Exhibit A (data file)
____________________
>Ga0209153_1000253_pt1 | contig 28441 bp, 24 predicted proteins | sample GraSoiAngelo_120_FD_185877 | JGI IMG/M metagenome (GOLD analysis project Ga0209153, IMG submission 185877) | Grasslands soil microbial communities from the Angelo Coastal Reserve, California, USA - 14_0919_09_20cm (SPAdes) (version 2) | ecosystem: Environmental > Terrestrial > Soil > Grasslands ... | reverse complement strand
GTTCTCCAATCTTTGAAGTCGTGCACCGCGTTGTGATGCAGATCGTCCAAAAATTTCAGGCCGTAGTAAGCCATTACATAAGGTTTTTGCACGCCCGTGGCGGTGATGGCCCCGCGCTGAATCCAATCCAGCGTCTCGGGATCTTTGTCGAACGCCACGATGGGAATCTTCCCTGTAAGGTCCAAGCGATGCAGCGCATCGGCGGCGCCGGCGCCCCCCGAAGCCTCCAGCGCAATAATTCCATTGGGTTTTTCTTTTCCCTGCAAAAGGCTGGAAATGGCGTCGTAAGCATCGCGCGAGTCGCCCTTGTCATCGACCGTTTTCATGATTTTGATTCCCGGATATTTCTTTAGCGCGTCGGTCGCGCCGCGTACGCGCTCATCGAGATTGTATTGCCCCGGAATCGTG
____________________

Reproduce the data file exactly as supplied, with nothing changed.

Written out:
>Ga0209153_1000253_pt1 | contig 28441 bp, 24 predicted proteins | sample GraSoiAngelo_120_FD_185877 | JGI IMG/M metagenome (GOLD analysis project Ga0209153, IMG submission 185877) | Grasslands soil microbial communities from the Angelo Coastal Reserve, California, USA - 14_0919_09_20cm (SPAdes) (version 2) | ecosystem: Environmental > Terrestrial > Soil > Grasslands ... | reverse complement strand
GTTCTCCAATCTTTGAAGTCGTGCACCGCGTTGTGATGCAGATCGTCCAAAAATTTCAGGCCGTAGTAAGCCATTACATAAGGTTTTTGCACGCCCGTGGCGGTGATGGCCCCGCGCTGAATCCAATCCAGCGTCTCGGGATCTTTGTCGAACGCCACGATGGGAATCTTCCCTGTAAGGTCCAAGCGATGCAGCGCATCGGCGGCGCCGGCGCCCCCCGAAGCCTCCAGCGCAATAATTCCATTGGGTTTTTCTTTTCCCTGCAAAAGGCTGGAAATGGCGTCGTAAGCATCGCGCGAGTCGCCCTTGTCATCGACCGTTTTCATGATTTTGATTCCCGGATATTTCTTTAGCGCGTCGGTCGCGCCGCGTACGCGCTCATCGAGATTGTATTGCCCCGGAATCGTG